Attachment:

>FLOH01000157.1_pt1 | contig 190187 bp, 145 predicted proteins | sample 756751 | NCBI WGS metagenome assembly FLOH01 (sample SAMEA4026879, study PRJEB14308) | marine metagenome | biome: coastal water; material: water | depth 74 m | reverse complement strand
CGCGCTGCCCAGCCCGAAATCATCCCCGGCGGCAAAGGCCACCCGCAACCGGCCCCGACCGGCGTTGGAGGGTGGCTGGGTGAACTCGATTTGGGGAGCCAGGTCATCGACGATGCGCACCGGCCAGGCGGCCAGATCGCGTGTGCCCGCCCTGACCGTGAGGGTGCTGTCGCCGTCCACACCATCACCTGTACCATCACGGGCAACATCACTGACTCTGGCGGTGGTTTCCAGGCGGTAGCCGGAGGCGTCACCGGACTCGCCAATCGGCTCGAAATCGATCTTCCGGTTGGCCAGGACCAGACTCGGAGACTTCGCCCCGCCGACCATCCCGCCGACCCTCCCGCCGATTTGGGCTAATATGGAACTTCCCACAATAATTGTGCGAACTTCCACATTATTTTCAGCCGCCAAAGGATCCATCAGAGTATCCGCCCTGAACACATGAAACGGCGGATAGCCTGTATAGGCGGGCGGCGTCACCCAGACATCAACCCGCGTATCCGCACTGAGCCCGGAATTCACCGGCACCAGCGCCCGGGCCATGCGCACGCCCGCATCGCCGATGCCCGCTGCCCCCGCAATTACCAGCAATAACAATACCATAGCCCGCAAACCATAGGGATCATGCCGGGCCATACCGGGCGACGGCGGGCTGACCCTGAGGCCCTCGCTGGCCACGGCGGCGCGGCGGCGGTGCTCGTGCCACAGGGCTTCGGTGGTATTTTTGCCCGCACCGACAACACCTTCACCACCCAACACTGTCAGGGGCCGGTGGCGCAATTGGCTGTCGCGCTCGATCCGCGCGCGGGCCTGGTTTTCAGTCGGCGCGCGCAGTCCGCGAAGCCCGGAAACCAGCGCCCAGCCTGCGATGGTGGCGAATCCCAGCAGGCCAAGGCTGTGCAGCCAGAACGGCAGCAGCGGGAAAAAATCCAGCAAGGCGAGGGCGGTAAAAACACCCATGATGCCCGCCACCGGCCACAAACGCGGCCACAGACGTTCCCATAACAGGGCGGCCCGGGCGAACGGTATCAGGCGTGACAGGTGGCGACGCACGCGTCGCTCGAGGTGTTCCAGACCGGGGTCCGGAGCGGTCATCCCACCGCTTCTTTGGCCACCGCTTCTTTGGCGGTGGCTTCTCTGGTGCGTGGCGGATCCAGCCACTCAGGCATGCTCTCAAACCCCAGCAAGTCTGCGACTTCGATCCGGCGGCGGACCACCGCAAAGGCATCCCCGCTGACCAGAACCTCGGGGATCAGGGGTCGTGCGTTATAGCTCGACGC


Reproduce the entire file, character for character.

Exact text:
>FLOH01000157.1_pt1 | contig 190187 bp, 145 predicted proteins | sample 756751 | NCBI WGS metagenome assembly FLOH01 (sample SAMEA4026879, study PRJEB14308) | marine metagenome | biome: coastal water; material: water | depth 74 m | reverse complement strand
CGCGCTGCCCAGCCCGAAATCATCCCCGGCGGCAAAGGCCACCCGCAACCGGCCCCGACCGGCGTTGGAGGGTGGCTGGGTGAACTCGATTTGGGGAGCCAGGTCATCGACGATGCGCACCGGCCAGGCGGCCAGATCGCGTGTGCCCGCCCTGACCGTGAGGGTGCTGTCGCCGTCCACACCATCACCTGTACCATCACGGGCAACATCACTGACTCTGGCGGTGGTTTCCAGGCGGTAGCCGGAGGCGTCACCGGACTCGCCAATCGGCTCGAAATCGATCTTCCGGTTGGCCAGGACCAGACTCGGAGACTTCGCCCCGCCGACCATCCCGCCGACCCTCCCGCCGATTTGGGCTAATATGGAACTTCCCACAATAATTGTGCGAACTTCCACATTATTTTCAGCCGCCAAAGGATCCATCAGAGTATCCGCCCTGAACACATGAAACGGCGGATAGCCTGTATAGGCGGGCGGCGTCACCCAGACATCAACCCGCGTATCCGCACTGAGCCCGGAATTCACCGGCACCAGCGCCCGGGCCATGCGCACGCCCGCATCGCCGATGCCCGCTGCCCCCGCAATTACCAGCAATAACAATACCATAGCCCGCAAACCATAGGGATCATGCCGGGCCATACCGGGCGACGGCGGGCTGACCCTGAGGCCCTCGCTGGCCACGGCGGCGCGGCGGCGGTGCTCGTGCCACAGGGCTTCGGTGGTATTTTTGCCCGCACCGACAACACCTTCACCACCCAACACTGTCAGGGGCCGGTGGCGCAATTGGCTGTCGCGCTCGATCCGCGCGCGGGCCTGGTTTTCAGTCGGCGCGCGCAGTCCGCGAAGCCCGGAAACCAGCGCCCAGCCTGCGATGGTGGCGAATCCCAGCAGGCCAAGGCTGTGCAGCCAGAACGGCAGCAGCGGGAAAAAATCCAGCAAGGCGAGGGCGGTAAAAACACCCATGATGCCCGCCACCGGCCACAAACGCGGCCACAGACGTTCCCATAACAGGGCGGCCCGGGCGAACGGTATCAGGCGTGACAGGTGGCGACGCACGCGTCGCTCGAGGTGTTCCAGACCGGGGTCCGGAGCGGTCATCCCACCGCTTCTTTGGCCACCGCTTCTTTGGCGGTGGCTTCTCTGGTGCGTGGCGGATCCAGCCACTCAGGCATGCTCTCAAACCCCAGCAAGTCTGCGACTTCGATCCGGCGGCGGACCACCGCAAAGGCATCCCCGCTGACCAGAACCTCGGGGATCAGGGGTCGTGCGTTATAGCTCGACGC